Olive-sided flycatcher wintering at PROWLS

Olive-sided flycatcher

MISSED FLIGHT: This olive-sided flycatcher, rescued in Gibsons, made its way up the Lower Sunshine Coast via vehicle and ferry, eventually arriving at Powell River Orphaned Wildlife Society. The rescue centre in Gibsons was closed for a few months, meaning PROWLS received more and more patients from the lower coast.

Hit by a car, this flycatcher’s wing was broken near the wrist, an injury difficult to heal but essential to flight. It had already begun its fall migration south to Bolivia and has now lost its chance. It is spending the winter on the front porch at PROWLS and will be ready to join a returning flock in the spring. Its tail, also damaged with many feathers broken, requires a spring moult to repair. Without this rudder, direction cannot be controlled.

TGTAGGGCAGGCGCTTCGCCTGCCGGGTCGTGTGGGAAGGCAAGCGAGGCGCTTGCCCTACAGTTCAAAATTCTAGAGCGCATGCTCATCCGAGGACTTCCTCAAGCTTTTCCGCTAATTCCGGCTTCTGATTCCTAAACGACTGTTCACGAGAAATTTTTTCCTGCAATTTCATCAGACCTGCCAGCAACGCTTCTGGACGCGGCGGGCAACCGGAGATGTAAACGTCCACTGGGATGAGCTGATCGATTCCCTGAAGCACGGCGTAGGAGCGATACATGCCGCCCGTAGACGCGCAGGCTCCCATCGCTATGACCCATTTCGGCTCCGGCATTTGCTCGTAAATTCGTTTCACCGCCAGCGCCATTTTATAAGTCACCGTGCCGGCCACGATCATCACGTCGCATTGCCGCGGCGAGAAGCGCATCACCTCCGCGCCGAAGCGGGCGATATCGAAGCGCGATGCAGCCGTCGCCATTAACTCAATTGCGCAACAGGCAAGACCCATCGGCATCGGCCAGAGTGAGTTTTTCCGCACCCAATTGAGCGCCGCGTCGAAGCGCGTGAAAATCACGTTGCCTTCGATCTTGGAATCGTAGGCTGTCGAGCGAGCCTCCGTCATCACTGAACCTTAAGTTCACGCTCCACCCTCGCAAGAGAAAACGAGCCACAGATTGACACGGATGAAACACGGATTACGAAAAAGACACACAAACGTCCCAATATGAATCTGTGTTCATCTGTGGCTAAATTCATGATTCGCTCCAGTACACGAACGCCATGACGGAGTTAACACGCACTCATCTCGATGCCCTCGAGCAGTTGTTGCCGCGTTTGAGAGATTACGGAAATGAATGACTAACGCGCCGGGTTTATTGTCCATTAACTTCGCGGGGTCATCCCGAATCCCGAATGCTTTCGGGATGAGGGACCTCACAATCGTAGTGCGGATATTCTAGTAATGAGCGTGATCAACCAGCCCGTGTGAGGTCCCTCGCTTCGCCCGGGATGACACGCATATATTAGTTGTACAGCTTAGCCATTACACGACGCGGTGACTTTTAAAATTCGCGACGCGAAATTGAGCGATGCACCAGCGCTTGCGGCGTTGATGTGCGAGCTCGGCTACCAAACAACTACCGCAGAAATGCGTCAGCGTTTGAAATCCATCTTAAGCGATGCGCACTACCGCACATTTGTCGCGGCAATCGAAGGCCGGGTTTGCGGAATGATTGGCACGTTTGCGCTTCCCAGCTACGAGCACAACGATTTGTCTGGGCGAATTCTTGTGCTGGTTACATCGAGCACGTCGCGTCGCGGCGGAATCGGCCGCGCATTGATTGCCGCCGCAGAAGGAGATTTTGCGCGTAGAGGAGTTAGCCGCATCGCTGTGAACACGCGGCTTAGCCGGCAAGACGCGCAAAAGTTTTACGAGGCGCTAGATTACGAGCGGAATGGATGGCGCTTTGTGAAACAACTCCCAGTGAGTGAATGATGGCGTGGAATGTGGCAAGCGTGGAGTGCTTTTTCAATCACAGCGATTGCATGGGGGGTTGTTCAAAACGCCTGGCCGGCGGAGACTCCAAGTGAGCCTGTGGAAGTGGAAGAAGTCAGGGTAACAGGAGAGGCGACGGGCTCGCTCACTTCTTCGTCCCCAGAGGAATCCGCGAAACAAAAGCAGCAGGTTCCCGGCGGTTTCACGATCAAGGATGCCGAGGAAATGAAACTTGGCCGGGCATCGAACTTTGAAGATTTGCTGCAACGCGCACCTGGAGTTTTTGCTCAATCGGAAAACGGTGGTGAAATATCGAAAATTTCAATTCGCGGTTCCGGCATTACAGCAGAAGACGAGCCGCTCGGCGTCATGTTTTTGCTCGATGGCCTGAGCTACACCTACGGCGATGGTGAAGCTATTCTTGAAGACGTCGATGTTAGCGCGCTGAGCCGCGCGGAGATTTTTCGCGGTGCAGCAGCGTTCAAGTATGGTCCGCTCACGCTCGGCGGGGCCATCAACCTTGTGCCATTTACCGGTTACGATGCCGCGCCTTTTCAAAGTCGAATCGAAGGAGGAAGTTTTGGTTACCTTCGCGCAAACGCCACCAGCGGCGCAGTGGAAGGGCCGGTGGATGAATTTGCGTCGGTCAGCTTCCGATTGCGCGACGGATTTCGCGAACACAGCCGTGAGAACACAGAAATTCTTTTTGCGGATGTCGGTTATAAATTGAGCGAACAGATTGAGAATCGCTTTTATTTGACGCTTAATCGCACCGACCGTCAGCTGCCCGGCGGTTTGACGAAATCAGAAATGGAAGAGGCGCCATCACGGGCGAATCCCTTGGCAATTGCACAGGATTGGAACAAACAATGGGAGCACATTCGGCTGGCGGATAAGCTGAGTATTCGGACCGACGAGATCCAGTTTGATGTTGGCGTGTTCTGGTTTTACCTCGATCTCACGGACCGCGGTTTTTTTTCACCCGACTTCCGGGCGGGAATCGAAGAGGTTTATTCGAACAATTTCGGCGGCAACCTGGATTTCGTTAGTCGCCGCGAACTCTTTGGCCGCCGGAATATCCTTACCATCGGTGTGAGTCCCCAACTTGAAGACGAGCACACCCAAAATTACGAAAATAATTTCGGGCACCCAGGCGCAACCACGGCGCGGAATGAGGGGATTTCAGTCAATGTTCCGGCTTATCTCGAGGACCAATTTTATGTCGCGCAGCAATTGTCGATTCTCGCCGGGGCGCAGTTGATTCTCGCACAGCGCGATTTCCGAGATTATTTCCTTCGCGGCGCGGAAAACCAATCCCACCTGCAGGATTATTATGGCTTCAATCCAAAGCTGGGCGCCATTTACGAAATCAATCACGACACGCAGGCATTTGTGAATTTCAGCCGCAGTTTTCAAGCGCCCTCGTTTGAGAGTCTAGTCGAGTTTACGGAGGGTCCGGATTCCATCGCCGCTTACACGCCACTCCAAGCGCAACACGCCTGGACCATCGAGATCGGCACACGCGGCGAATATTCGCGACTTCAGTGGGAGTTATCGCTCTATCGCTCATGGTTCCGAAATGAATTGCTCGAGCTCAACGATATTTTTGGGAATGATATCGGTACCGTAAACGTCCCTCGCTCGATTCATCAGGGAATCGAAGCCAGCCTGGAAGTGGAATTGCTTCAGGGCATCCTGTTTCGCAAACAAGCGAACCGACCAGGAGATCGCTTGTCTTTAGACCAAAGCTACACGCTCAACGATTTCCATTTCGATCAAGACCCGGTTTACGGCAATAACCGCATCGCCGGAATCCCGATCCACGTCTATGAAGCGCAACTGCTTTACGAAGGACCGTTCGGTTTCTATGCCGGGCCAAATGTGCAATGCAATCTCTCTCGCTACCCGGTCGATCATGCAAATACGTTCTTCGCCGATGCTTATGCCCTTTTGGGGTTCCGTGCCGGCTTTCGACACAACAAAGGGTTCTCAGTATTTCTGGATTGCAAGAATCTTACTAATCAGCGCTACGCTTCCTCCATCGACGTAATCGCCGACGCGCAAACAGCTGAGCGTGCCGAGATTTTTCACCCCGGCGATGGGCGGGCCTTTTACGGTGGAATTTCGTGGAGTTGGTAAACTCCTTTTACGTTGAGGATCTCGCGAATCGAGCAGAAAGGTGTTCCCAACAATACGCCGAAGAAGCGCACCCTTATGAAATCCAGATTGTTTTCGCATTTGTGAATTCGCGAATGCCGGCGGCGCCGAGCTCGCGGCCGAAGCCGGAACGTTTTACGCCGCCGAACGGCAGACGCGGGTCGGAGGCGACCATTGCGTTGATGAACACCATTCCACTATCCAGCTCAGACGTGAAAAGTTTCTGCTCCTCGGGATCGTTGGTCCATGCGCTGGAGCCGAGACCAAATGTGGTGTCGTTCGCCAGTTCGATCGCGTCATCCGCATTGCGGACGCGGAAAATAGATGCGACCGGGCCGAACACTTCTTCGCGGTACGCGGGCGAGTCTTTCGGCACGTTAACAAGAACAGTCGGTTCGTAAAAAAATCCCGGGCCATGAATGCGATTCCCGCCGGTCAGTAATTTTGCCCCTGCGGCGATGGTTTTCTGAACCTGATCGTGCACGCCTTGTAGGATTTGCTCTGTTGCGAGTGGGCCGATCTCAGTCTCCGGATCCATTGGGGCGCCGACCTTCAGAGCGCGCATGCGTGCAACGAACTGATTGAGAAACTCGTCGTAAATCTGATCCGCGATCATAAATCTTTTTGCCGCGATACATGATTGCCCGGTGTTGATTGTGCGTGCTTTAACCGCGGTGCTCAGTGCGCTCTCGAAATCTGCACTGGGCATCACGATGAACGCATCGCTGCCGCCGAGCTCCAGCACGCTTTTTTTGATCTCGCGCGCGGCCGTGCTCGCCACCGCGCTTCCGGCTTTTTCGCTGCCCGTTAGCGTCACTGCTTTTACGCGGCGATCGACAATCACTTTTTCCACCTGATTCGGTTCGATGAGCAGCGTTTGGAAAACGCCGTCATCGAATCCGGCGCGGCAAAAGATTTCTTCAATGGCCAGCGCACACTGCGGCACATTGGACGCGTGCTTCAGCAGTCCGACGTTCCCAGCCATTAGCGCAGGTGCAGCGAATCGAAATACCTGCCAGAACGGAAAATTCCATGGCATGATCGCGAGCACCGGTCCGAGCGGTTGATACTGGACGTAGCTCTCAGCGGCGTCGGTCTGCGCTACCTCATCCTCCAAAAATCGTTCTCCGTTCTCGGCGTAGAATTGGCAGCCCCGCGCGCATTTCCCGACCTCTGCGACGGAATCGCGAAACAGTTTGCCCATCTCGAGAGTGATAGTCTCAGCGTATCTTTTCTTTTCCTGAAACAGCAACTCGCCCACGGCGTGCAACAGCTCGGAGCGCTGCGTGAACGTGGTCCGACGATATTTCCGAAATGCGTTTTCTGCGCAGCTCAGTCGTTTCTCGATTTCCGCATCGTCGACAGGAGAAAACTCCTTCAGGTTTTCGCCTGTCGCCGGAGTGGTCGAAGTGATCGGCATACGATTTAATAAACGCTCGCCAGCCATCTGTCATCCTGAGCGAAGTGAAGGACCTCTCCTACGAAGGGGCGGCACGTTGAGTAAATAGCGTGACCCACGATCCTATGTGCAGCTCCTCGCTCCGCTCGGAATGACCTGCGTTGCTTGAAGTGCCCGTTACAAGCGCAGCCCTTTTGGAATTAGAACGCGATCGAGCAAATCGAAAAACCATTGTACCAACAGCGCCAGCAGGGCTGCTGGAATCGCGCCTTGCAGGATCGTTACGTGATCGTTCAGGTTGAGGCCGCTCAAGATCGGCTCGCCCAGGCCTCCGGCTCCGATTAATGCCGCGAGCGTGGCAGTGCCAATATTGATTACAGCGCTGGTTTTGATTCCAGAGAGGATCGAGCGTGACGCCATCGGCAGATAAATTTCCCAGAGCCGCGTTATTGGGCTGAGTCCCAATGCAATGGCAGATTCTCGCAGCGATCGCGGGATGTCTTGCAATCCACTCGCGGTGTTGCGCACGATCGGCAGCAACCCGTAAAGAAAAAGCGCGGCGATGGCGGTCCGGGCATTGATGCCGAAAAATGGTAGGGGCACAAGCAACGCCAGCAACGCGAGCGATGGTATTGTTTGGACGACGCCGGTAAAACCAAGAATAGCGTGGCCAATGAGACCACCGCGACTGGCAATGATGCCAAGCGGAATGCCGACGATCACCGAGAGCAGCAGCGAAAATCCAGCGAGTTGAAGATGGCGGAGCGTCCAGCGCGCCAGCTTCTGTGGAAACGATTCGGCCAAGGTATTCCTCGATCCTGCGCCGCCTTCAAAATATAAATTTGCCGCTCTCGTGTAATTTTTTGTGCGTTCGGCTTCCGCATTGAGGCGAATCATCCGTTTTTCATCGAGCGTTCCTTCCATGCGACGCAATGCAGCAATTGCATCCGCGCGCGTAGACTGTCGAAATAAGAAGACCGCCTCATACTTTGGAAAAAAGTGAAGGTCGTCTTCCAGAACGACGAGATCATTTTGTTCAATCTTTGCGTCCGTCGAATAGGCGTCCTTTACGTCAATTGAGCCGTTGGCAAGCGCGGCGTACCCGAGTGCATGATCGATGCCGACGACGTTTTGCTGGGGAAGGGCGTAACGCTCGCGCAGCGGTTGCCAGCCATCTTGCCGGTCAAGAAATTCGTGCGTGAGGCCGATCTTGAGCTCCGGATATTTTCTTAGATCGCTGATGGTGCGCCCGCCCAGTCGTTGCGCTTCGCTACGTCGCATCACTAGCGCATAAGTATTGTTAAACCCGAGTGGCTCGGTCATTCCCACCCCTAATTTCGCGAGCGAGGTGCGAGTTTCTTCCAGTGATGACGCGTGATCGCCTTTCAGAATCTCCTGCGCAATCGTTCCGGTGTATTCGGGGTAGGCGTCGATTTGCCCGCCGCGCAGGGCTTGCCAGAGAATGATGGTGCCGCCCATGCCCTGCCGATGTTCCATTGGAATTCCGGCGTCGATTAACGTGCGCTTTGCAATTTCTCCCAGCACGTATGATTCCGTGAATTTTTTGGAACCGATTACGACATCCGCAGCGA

Right now the bird is spitting out mealworms in disgust, holding out for crickets. It actually prefers big insects such as wasps, bees, dragonflies and grasshoppers, catching them on the wing.

It is totally in character to hear this husky, barrel-chested olive-sided flycatcher whistle a recognizable “Quick, Three Beers.”

Breeding males drive out rival males from the territory in swift aerial chases. Once the rival is expelled, the nesting pair reunites, raising crest feathers, clicking bills and pumping tails and bodies. The pair bond in this species appears to be strong and can survive failed nesting attempts.